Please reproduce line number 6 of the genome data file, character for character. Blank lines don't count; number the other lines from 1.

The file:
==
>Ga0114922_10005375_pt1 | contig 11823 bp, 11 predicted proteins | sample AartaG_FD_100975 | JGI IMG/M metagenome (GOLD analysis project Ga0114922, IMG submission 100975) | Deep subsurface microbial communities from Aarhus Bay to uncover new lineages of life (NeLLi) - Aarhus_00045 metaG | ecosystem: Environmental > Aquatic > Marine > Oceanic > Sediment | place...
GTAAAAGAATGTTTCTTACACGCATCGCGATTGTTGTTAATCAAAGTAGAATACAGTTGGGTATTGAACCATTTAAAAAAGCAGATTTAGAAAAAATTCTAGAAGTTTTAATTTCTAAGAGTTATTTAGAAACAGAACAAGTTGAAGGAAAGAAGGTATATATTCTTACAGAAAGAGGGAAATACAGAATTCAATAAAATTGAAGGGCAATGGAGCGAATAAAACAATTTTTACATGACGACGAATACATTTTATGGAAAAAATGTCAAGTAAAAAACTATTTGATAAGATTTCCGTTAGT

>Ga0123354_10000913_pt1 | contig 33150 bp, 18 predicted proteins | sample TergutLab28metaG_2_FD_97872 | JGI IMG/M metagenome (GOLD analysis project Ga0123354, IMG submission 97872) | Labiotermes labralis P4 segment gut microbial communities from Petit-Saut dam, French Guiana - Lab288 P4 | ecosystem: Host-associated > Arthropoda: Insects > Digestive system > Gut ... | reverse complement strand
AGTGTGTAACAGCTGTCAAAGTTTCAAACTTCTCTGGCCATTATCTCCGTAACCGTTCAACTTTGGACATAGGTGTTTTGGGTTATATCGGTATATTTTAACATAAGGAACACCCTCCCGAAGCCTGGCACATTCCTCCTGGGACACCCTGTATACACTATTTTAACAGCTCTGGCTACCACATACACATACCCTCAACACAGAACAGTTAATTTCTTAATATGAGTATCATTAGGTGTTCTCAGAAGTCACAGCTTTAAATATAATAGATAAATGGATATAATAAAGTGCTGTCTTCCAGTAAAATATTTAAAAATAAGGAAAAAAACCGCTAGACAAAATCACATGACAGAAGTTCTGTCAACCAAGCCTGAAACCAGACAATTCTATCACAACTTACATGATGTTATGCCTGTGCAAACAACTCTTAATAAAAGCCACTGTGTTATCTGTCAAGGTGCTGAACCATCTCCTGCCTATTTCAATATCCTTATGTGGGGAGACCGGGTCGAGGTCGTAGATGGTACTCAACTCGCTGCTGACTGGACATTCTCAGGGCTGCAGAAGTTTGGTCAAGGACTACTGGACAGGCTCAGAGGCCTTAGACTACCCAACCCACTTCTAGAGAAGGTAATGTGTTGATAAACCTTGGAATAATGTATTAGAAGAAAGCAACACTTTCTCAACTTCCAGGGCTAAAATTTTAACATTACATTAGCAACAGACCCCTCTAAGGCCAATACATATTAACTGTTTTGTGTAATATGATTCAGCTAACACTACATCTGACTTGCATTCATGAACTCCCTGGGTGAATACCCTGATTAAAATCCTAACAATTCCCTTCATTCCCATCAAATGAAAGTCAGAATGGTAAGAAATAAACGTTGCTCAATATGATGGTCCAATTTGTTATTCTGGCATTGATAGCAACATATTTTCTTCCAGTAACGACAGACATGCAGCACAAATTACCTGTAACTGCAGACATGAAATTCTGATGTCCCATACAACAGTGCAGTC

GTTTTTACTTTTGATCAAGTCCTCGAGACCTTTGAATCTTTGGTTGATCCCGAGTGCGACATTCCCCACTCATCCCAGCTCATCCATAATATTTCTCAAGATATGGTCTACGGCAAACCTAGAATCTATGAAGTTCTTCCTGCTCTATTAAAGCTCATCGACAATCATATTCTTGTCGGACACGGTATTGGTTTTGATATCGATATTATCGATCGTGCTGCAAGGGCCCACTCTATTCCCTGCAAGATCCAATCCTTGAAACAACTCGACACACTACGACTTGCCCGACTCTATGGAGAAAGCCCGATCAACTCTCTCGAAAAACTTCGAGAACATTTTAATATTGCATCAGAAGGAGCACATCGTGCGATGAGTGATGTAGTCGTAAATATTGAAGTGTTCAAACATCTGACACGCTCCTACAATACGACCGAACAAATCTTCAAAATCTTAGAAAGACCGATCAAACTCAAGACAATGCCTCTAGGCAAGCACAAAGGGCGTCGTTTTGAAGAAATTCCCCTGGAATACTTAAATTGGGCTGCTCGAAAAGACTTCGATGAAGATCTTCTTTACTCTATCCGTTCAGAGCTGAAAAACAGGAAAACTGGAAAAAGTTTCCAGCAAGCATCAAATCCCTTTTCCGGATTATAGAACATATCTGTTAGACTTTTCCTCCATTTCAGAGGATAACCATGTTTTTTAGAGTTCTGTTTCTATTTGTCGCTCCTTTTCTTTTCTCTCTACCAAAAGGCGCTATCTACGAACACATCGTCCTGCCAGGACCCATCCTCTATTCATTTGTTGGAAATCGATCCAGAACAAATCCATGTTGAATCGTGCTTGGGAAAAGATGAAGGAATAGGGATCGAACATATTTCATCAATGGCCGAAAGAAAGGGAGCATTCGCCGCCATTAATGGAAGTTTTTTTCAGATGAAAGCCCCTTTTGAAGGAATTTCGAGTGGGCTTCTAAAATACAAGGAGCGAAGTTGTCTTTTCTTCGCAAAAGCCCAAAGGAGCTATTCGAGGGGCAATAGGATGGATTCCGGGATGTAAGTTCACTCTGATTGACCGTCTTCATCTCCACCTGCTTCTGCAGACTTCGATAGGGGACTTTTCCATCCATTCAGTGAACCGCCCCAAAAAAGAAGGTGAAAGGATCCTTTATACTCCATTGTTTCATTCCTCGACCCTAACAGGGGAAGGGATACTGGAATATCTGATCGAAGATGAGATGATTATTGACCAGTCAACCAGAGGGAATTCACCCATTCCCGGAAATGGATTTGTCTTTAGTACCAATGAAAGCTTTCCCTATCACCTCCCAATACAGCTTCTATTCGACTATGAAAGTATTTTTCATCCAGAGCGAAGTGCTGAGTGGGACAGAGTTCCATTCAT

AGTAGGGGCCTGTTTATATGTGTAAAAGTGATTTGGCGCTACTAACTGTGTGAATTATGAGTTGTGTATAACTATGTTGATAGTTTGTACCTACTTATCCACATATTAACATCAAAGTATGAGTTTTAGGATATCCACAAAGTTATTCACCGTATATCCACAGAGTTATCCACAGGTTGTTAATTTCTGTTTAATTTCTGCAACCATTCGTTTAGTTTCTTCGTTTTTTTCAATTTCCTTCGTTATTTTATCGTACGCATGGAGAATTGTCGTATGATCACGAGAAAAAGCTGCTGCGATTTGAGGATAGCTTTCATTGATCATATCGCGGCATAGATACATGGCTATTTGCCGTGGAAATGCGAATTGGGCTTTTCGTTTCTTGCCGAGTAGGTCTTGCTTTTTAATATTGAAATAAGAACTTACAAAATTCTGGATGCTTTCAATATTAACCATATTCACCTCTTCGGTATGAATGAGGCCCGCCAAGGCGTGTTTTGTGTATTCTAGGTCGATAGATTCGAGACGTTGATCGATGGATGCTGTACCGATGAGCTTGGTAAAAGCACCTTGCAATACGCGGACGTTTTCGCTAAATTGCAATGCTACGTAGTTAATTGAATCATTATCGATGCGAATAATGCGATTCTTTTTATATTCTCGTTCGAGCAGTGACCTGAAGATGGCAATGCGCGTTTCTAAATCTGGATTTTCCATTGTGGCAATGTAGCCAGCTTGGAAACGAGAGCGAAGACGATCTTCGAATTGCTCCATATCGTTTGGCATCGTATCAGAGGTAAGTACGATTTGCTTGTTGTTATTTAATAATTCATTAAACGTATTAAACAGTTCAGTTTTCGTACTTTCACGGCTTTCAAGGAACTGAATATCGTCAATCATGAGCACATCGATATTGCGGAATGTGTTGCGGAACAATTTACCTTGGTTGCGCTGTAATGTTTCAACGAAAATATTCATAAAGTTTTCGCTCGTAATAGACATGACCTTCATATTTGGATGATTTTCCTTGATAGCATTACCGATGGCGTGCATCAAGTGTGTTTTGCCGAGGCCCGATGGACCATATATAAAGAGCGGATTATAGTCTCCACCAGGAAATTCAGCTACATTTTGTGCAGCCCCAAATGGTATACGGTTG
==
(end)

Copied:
AGTAGGGGCCTGTTTATATGTGTAAAAGTGATTTGGCGCTACTAACTGTGTGAATTATGAGTTGTGTATAACTATGTTGATAGTTTGTACCTACTTATCCACATATTAACATCAAAGTATGAGTTTTAGGATATCCACAAAGTTATTCACCGTATATCCACAGAGTTATCCACAGGTTGTTAATTTCTGTTTAATTTCTGCAACCATTCGTTTAGTTTCTTCGTTTTTTTCAATTTCCTTCGTTATTTTATCGTACGCATGGAGAATTGTCGTATGATCACGAGAAAAAGCTGCTGCGATTTGAGGATAGCTTTCATTGATCATATCGCGGCATAGATACATGGCTATTTGCCGTGGAAATGCGAATTGGGCTTTTCGTTTCTTGCCGAGTAGGTCTTGCTTTTTAATATTGAAATAAGAACTTACAAAATTCTGGATGCTTTCAATATTAACCATATTCACCTCTTCGGTATGAATGAGGCCCGCCAAGGCGTGTTTTGTGTATTCTAGGTCGATAGATTCGAGACGTTGATCGATGGATGCTGTACCGATGAGCTTGGTAAAAGCACCTTGCAATACGCGGACGTTTTCGCTAAATTGCAATGCTACGTAGTTAATTGAATCATTATCGATGCGAATAATGCGATTCTTTTTATATTCTCGTTCGAGCAGTGACCTGAAGATGGCAATGCGCGTTTCTAAATCTGGATTTTCCATTGTGGCAATGTAGCCAGCTTGGAAACGAGAGCGAAGACGATCTTCGAATTGCTCCATATCGTTTGGCATCGTATCAGAGGTAAGTACGATTTGCTTGTTGTTATTTAATAATTCATTAAACGTATTAAACAGTTCAGTTTTCGTACTTTCACGGCTTTCAAGGAACTGAATATCGTCAATCATGAGCACATCGATATTGCGGAATGTGTTGCGGAACAATTTACCTTGGTTGCGCTGTAATGTTTCAACGAAAATATTCATAAAGTTTTCGCTCGTAATAGACATGACCTTCATATTTGGATGATTTTCCTTGATAGCATTACCGATGGCGTGCATCAAGTGTGTTTTGCCGAGGCCCGATGGACCATATATAAAGAGCGGATTATAGTCTCCACCAGGAAATTCAGCTACATTTTGTGCAGCCCCAAATGGTATACGGTTG